Cardiovascular complications of mild autonomous cortisol secretion

Carmen Aresta, Vittoria Favero, Valentina Morelli, Luca Giovanelli, Chiara Parazzoli, Alberto Falchetti, Flavia Pugliese, Luigi Gennari, Fabio Vescini, Antonio Salcuni, Alfredo Scillitani, Luca Persani, Iacopo Chiodini

Research output: Contribution to journalReview articlepeer-review

Abstract

Adrenal incidentalomas (AI) may be associated with a mild autonomous cortisol secretion (MACS) in up to one third of cases. There is growing evidence that MACS patients actually present increased risk of cardiovascular disease and higher mortality rate, driven by increased prevalence of known cardiovascular risk factors, as well as accelerated cardiovascular remodelling. Adrenalectomy seems to have cardiometabolic beneficial effects in MACS patients but their management is still a debated topic due to the lack of high-quality studies. Several studies suggested that so called “non-functioning” AI may be actually “functioning” with an associated increased cardiovascular risk. Although the individual cortisol sensitivity and peripheral activation have been recently suggested to play a role in influencing the cardiovascular risk even in apparently eucortisolemic patients, to date the degree of cortisol secretion, as mirrored by the cortisol levels after dexamethasone suppression test remains the best predictor of an increased cardiovascular risk in AI patients. However, whether or not the currently used cut-off set at 50 nmol/L for cortisol levels after dexamethasone suppression could be considered completely reliable in ruling out hypercortisolism remains unclear.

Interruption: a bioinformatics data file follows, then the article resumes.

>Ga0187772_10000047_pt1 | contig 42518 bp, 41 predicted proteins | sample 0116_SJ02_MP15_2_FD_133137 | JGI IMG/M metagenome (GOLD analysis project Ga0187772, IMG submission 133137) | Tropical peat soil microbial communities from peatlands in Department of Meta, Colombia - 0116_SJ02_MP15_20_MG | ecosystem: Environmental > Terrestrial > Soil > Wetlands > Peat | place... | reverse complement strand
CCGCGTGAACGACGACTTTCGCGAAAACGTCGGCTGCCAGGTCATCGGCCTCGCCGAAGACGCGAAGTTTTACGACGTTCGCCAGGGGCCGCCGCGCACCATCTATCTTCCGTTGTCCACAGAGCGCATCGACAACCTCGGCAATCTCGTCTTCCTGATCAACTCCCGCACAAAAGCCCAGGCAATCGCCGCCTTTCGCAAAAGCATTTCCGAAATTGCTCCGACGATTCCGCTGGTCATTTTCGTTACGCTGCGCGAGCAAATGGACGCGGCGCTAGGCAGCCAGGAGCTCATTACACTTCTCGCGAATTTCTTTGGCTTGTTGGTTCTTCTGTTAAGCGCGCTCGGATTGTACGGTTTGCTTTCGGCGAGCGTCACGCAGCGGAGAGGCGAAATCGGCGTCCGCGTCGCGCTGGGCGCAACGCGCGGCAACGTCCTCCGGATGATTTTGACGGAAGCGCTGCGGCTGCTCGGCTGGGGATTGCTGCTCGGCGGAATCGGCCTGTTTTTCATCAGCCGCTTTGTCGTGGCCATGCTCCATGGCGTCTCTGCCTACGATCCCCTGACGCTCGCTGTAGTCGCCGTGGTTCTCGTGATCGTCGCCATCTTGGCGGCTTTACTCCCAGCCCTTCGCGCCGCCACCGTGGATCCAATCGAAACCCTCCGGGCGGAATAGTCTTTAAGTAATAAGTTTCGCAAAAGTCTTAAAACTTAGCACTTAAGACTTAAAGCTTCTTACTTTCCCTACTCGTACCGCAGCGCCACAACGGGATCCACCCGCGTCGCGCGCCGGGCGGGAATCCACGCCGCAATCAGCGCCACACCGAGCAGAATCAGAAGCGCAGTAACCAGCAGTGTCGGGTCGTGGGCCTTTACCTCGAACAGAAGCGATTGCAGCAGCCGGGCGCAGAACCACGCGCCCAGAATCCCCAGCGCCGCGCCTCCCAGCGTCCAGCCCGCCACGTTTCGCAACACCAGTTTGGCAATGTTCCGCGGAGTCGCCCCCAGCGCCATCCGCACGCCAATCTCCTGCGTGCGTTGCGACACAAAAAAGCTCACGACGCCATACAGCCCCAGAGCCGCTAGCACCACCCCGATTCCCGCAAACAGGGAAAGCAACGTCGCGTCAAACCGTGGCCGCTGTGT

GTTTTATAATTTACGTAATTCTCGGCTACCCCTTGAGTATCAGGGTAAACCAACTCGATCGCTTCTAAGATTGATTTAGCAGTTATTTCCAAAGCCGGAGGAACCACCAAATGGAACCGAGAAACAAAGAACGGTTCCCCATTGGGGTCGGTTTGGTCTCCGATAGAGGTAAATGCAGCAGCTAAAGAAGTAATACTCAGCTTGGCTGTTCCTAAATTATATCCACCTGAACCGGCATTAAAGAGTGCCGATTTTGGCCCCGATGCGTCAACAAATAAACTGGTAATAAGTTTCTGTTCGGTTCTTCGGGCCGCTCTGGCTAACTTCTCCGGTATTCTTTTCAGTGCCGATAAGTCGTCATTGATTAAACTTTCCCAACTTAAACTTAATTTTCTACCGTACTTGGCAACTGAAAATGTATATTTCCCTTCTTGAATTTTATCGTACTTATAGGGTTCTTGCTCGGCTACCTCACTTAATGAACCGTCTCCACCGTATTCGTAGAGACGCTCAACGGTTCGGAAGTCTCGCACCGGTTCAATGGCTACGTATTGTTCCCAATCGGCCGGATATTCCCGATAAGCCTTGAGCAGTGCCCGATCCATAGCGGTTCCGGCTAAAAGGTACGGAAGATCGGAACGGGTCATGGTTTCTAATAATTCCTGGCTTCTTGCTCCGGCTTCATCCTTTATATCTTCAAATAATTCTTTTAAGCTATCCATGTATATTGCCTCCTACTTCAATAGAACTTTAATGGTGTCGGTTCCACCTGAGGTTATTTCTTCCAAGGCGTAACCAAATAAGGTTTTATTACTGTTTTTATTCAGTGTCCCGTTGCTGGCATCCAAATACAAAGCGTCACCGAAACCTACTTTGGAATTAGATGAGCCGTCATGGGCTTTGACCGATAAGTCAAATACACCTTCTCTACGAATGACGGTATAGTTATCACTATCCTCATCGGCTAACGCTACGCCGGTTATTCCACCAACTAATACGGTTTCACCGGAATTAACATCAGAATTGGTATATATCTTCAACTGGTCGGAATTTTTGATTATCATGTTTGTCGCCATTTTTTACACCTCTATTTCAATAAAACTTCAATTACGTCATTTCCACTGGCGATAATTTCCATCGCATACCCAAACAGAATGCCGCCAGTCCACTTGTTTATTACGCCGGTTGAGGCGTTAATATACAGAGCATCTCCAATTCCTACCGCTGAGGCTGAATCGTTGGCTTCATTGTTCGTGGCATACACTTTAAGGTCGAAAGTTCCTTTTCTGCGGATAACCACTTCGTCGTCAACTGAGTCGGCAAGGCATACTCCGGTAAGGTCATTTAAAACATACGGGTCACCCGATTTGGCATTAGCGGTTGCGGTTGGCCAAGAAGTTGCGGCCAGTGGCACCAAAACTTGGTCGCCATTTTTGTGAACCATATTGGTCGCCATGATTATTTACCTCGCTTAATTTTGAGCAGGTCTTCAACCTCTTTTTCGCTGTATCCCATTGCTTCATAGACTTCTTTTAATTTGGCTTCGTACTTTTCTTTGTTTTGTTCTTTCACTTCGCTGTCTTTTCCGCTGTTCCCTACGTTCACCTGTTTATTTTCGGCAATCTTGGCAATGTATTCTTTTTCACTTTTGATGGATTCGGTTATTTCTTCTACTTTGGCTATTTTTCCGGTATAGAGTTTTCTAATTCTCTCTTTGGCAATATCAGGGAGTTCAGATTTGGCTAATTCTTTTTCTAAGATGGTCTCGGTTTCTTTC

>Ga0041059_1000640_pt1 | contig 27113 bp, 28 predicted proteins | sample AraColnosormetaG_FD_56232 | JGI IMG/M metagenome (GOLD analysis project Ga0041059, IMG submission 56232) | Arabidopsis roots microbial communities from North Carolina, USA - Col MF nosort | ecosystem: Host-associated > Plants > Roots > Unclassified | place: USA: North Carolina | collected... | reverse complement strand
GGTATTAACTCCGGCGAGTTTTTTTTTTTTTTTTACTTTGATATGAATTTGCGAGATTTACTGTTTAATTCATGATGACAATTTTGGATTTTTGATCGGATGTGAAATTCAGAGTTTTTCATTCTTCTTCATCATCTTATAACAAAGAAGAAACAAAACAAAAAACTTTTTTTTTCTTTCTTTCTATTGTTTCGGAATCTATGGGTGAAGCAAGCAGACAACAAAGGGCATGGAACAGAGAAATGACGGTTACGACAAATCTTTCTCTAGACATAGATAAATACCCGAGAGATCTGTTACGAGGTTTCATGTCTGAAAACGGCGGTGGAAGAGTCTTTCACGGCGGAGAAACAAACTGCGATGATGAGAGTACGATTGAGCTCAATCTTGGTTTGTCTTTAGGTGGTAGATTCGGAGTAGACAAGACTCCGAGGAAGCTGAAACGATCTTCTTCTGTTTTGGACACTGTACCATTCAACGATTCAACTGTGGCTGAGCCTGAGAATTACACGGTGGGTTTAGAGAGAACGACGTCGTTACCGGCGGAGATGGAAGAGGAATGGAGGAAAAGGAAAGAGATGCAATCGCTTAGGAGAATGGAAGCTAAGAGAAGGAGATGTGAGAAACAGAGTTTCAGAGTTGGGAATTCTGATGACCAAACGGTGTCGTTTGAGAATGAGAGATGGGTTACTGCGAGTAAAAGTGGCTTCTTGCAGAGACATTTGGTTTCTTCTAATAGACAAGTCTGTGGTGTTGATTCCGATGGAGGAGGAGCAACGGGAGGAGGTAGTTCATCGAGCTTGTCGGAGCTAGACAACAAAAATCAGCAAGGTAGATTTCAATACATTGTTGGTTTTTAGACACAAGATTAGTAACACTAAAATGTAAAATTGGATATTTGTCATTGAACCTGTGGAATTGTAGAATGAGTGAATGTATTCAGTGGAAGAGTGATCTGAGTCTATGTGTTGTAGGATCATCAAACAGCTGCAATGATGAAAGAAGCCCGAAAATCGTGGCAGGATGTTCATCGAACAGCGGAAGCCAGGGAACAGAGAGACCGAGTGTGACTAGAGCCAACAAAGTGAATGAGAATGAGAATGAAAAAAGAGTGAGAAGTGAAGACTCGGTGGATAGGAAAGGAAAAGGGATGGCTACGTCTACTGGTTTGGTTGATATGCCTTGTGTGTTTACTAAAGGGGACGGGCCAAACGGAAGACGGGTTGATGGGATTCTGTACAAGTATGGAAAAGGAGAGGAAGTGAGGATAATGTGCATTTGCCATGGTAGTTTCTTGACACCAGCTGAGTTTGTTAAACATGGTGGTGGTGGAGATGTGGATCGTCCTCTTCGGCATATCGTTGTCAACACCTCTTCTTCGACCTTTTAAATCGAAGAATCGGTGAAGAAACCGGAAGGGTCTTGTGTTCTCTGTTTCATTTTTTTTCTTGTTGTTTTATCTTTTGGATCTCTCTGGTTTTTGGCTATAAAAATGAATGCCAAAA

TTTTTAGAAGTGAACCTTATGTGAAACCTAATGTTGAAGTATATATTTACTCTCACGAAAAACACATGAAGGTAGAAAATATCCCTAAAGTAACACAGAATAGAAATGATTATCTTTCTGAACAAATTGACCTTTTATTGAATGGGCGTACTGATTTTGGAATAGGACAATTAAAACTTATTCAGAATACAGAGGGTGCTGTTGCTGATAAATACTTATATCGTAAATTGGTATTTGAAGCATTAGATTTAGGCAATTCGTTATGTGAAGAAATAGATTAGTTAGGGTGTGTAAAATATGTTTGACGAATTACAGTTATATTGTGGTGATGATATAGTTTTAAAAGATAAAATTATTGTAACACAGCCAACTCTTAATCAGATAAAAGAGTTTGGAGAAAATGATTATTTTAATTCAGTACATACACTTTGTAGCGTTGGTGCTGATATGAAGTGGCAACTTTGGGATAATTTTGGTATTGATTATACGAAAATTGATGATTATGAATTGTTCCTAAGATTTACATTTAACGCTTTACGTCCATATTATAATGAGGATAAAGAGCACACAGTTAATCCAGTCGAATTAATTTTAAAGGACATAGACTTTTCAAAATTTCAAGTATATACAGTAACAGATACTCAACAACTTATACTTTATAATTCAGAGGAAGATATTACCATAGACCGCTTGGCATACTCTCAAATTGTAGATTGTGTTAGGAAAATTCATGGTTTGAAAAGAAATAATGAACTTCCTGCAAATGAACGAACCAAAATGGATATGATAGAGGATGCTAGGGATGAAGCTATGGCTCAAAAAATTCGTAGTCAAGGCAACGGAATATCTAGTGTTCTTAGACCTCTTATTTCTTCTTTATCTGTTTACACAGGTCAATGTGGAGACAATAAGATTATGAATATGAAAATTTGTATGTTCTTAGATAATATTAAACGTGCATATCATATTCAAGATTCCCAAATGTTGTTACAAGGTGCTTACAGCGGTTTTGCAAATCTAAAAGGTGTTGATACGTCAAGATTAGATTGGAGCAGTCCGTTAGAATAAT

Original languageEnglish
Article number101494
JournalBest Practice and Research: Clinical Endocrinology and Metabolism
DOIs
Publication statusAccepted/In press - 2021

Keywords

  • adrenal incidentaloma
  • cardiovascular disease
  • diabetes mellitus
  • hypercortisolism
  • hypertension
  • mild autonomous cortisol secretion

ASJC Scopus subject areas

  • Endocrinology, Diabetes and Metabolism
  • Endocrinology

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